2012 National Biodiesel Conference Photo Album
Only a couple days now until the kick-off of the Super Bowl – and the 2012 National Biodiesel Conference.
We caught up with National Biodiesel Board CEO Joe Jobe at the Iowa Renewable Fuels Summit to get a preview of what promises to be a great conference. “Attendance is up, exhibitors are up, sponsorship is up, which is really a reflection of the fact that the industry’s back,” Jobe says. “The industry has come back and it’s really one of the most exciting come back stories since maybe Harley-Davidson.”
Jobe says there’s enthusiasm and excitement, but also a lot of work that needs to be done. “We need to talk about how we think about the industry going forward through the lens of the RFS, which is going to be the cornerstone of the industry moving forward,” he noted.
The conference will be held February 5-8 at the Gaylord Palms Convention Center in Orlando and while on-line registration is closed, there will be on-site registration for last minute attendees.
Listen to an interview with Jobe here: Joe Jobe interview
U.S. biodiesel production officially topped one billion gallons in 2011, according to final year-end numbers released by the Environmental Protection Agency today.
The total volume of nearly 1.1 billion gallons is by far a record for the industry and easily exceeded the 800 million gallon target required under the EPA’s Renewable Fuel Standard (RFS). The previous record for biodiesel production was about 690 million gallons in 2008.
National Biodiesel Board (NBB) vice president of federal affairs Anne Steckel says the milestone demonstrates that the biodiesel tax incentive and the Renewable Fuel Standard are working just as Congress intended. “Now is not the time to be second-guessing the RFS or eliminating the biodiesel tax incentive,” said Steckel. “We’re proving that the policies work, that American innovation and competitiveness can pull us away from our dangerous dependence on imported fuel. Just as President Obama said in his State of the Union this week, we need to stay the course to continue creating jobs and building America’s energy capacity.”
The biodiesel industry’s success in 2011 comes after Congress reinstated the fuel’s $1-per-gallon tax credit in December 2010 and as the EPA’s RFS program for biodiesel completed its first full year of implementation. Without those policies in place in 2010, production dropped dramatically as dozens of plants shuttered and thousands of people lost jobs.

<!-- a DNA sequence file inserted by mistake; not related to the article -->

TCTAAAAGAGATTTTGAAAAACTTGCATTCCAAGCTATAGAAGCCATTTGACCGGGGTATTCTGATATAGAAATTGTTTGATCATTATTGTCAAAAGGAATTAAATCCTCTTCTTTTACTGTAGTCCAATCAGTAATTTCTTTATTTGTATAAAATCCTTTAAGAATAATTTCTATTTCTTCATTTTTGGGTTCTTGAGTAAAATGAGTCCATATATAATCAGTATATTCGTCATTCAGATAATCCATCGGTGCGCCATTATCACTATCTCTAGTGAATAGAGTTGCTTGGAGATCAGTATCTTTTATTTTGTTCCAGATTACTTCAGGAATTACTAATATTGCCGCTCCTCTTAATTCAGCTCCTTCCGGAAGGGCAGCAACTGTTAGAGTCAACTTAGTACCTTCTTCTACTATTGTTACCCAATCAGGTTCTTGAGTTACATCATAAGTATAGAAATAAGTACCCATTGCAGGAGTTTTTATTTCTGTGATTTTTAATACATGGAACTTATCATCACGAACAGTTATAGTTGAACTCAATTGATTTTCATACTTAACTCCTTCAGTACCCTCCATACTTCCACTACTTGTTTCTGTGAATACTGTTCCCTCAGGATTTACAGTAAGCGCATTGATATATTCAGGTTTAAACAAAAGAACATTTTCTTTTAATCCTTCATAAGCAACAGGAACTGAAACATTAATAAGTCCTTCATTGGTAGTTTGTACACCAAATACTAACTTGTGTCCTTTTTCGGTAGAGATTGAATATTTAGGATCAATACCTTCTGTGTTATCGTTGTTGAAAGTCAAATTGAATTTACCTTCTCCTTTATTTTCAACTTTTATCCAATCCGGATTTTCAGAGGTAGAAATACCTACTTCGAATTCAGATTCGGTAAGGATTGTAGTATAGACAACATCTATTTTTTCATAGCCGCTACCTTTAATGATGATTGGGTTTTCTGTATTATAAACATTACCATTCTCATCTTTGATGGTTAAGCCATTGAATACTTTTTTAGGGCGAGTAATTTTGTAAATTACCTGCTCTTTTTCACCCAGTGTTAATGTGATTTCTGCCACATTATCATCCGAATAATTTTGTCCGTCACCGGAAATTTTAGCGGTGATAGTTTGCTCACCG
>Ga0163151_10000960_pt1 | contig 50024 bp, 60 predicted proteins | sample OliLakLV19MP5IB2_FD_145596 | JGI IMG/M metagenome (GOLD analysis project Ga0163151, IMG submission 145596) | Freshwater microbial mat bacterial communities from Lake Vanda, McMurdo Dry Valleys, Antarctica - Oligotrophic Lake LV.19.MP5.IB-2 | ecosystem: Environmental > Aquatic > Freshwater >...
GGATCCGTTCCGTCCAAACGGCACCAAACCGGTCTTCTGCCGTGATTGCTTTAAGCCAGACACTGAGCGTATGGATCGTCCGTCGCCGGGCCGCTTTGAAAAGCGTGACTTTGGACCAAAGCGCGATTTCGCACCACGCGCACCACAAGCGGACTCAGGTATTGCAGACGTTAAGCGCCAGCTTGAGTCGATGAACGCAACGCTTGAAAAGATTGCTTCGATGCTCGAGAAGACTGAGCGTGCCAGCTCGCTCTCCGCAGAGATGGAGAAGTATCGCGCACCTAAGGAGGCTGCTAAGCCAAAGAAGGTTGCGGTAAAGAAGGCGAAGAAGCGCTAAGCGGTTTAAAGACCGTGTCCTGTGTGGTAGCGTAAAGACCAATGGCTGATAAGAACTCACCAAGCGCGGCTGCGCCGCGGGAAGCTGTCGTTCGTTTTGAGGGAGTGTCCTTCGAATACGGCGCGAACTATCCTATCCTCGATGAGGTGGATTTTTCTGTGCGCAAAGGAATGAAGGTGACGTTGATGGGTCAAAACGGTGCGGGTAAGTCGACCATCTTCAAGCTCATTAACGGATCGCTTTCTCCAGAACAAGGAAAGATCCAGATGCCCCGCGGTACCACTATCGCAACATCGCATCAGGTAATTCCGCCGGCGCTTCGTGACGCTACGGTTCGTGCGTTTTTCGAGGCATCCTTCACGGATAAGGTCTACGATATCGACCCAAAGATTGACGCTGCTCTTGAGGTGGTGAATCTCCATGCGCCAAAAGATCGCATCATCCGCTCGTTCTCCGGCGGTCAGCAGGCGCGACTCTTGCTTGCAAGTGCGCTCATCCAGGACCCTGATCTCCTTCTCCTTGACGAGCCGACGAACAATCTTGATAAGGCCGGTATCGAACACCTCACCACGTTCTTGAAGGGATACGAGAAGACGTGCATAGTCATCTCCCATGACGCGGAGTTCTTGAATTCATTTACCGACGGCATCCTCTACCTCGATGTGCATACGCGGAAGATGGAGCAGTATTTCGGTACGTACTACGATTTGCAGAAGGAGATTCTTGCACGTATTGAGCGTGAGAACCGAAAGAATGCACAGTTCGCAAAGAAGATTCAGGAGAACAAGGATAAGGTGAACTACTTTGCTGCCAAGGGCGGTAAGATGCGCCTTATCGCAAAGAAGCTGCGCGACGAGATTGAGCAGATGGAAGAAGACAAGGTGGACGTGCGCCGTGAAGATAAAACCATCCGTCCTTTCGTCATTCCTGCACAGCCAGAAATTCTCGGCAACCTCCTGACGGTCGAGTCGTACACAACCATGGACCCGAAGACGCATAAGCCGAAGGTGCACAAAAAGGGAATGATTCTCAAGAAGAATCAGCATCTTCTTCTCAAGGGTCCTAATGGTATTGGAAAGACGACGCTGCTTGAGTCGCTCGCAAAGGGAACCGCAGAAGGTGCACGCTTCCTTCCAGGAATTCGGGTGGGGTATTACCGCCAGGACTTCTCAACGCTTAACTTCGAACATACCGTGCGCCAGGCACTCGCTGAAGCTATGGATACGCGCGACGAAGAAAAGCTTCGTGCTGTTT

The CEO of the National Biodiesel Board (NBB) told attendees at the 6th Annual Iowa Renewable Fuels Summit in Des Moines on Tuesday that the Renewable Fuels Standard (RFS2) is the number one priority for the industry in 2012.
“We have an immediate challenge before us,” NBB CEO Joe Jobe said of the postponed decision regarding 2013 volumes for biomass-based diesel under the RFS2. “The EPA recommended that we raise those volumes from the statutory minimum of a billion gallons to 1.28 billion gallons.” The Office of Management and Budget has to approve that recommendation and Jobe says that decision will be made within the next 45-60 days.
“We need to establish a precedent whereby we can have conservative, modest growth in the biomass-based diesel category,” Jobe said. He called on the biodiesel industry to make its collective voice heard on the issue. “We ask that you participate in our effort to send letters to the White House, to the OMB, to the administration and to members of Congress,” said Jobe, noting that more details about the effort will be coming soon.
Listen to part of Jobe’s address to the 6th annual Iowa Renewable Fuels Summit here: Joe Jobe comments
Photos from 2012 Iowa Renewable Fuels Summit
Reaction to President Obama’s call for an “all-of-the-above energy strategy” in Tuesday’s State of the Union address was met with applause by many renewable energy interests, who at the same time hope his words will be backed with actions.
“We applaud the President’s announcement that he is going to push for homemade, U.S.-energy after 40 years of being addicted to foreign oil,” said Tom Buis, CEO of Growth Energy. “We have to move ahead with American ethanol as part of that solution.”